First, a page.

|Re: A question about resold units||<– Date –> <– Thread –>|
|From: Sharon Villines (sharonsharonvillines.com)|
|Date: Tue, 20 Nov 2012 05:37:23 -0800 (PST)|
On Nov 20, 2012, at 7:51 AM, "Lautner, Patricia" <Patricia.Lautner [at] umassmed.edu> wrote: > We have a transfer fee written into our by-laws. We've never evoked this fee > because it only applies when a unit makes a substantial gain over their > original purchase price. It think it's written that, if the unit sells for > 20% higher than the original purchase price, the community will get 1% of the > amount over 20%. Another item to get into the bylaws before you move in. Our first active resident to move out, gave us $10,000 and it was a blessed event. I will remember her generosity forever. She designated it to our then non-existent capital improvement fund. Two others have given smaller amounts. One reason transfer fees are different in cohousing is that any profit an individual household makes when they move was given to them by the other residents as well as the market. What cohousers are doing is creating wealth, both financial and social. We all work (as much as some work) to build that. A second reason is that it takes a long time to bring new people up to speed. It's hard work. I begin before the people move in. As soon as the contract is signed, I ask about adding them on the community email lists, set up access to the Members Only section of the website and the calendar, and send an email with all the information they need to get utilities turned on, avoid putting a nail into the sprinkler system, who to ask about what, etc. And answer questions. Once they move in, another person does an orientation and they are assigned a buddy. For at least a year, various people will be answering questions and explaining things and trying to be sure to include them. It's work. No matter how much the new people are energetic and excited about cohousing, it's work. In fact in some cases where the people are very energetic about getting involved, it's more work because they cause friction when they don't intend to and begin doing things we have implicitly agreed not to do. One couple who moved in had relatives living in cohousing who told them to just lay low for a year. They are pretty low key people but now are very involved. The quiet year did help avoid friction. So that transfer fee is well-appreciated by those left behind. And they earn it. We even help sell units! Sharon ---- Sharon Villines Takoma Village Cohousing, Washington DC http://www.takomavillage.org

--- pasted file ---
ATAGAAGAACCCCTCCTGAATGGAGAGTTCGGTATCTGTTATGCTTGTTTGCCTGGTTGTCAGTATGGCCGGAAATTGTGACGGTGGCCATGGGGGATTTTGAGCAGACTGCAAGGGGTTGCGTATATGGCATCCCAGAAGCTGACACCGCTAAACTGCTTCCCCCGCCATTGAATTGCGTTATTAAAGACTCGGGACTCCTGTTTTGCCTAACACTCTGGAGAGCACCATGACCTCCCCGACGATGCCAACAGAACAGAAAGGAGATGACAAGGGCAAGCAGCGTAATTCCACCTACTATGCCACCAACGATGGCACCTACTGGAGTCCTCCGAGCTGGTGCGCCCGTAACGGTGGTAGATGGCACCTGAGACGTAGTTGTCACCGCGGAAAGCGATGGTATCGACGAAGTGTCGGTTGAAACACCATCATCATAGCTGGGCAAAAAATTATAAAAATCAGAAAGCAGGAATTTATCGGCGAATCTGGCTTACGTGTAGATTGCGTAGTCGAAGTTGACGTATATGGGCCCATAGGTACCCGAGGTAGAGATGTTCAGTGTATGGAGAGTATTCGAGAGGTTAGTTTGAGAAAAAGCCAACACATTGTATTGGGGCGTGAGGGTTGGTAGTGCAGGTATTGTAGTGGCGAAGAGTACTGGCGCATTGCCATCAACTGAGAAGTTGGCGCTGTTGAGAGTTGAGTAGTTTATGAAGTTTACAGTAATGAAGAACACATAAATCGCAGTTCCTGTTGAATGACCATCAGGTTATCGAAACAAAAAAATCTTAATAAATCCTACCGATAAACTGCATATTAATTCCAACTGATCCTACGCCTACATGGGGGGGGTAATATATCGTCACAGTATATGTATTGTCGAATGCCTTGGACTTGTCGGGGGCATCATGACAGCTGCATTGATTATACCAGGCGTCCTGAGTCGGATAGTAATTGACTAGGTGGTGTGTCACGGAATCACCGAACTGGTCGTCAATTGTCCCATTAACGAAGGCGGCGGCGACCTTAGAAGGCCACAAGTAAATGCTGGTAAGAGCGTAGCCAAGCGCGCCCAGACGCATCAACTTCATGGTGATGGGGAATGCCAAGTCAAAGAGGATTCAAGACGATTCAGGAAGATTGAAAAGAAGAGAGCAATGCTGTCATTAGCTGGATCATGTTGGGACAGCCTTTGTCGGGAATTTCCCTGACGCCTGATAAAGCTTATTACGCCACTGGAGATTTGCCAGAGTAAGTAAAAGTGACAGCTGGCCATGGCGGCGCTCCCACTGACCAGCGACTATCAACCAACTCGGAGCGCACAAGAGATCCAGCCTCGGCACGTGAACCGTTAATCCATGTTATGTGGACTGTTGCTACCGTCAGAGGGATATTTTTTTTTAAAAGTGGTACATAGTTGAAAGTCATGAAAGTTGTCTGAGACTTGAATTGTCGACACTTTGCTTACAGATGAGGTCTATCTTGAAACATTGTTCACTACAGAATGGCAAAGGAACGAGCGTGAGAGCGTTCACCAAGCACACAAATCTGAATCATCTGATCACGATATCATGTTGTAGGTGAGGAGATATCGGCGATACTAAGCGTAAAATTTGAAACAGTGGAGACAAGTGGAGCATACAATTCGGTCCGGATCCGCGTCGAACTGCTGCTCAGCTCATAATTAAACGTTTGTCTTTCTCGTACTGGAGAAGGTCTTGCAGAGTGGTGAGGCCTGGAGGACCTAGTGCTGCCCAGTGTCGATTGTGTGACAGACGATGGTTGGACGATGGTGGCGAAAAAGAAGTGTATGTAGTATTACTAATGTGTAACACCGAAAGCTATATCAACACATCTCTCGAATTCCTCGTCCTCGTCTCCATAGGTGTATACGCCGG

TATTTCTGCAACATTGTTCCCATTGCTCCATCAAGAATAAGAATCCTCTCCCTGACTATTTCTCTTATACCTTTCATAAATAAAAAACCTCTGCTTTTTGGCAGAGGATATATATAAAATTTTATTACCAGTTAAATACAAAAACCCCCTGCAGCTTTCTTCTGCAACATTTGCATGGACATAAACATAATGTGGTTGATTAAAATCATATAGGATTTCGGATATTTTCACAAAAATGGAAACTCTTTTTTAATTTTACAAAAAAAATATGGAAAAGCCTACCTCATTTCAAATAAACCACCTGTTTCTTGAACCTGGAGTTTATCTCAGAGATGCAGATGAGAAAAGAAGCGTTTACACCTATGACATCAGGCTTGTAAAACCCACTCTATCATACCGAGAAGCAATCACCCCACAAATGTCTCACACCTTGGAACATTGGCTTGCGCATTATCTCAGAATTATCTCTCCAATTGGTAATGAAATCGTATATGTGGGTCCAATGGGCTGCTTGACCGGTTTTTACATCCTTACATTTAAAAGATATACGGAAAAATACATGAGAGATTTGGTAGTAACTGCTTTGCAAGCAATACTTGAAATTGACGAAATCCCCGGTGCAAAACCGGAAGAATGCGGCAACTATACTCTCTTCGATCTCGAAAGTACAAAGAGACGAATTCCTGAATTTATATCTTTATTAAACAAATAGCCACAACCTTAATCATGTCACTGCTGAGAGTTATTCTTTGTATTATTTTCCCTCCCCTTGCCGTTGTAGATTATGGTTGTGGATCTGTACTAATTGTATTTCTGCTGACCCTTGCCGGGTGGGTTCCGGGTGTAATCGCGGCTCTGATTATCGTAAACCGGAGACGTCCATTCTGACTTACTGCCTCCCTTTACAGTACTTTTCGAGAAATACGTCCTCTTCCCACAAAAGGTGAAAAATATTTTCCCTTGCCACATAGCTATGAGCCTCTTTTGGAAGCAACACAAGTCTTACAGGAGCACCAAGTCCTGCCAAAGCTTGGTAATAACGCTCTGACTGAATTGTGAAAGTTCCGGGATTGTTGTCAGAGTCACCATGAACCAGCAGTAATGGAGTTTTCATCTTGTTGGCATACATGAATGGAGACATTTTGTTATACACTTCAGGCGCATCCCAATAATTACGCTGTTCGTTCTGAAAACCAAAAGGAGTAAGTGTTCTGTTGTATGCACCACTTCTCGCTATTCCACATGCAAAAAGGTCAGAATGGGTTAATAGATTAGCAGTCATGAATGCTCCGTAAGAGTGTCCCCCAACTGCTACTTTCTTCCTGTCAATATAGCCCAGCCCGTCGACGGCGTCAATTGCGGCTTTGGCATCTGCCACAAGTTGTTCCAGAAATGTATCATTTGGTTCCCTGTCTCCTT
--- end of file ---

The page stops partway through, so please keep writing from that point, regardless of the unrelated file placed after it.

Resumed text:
- Re: A question about resold units, (continued)
- Re: A question about resold units Sharon Villines, November 20 2012
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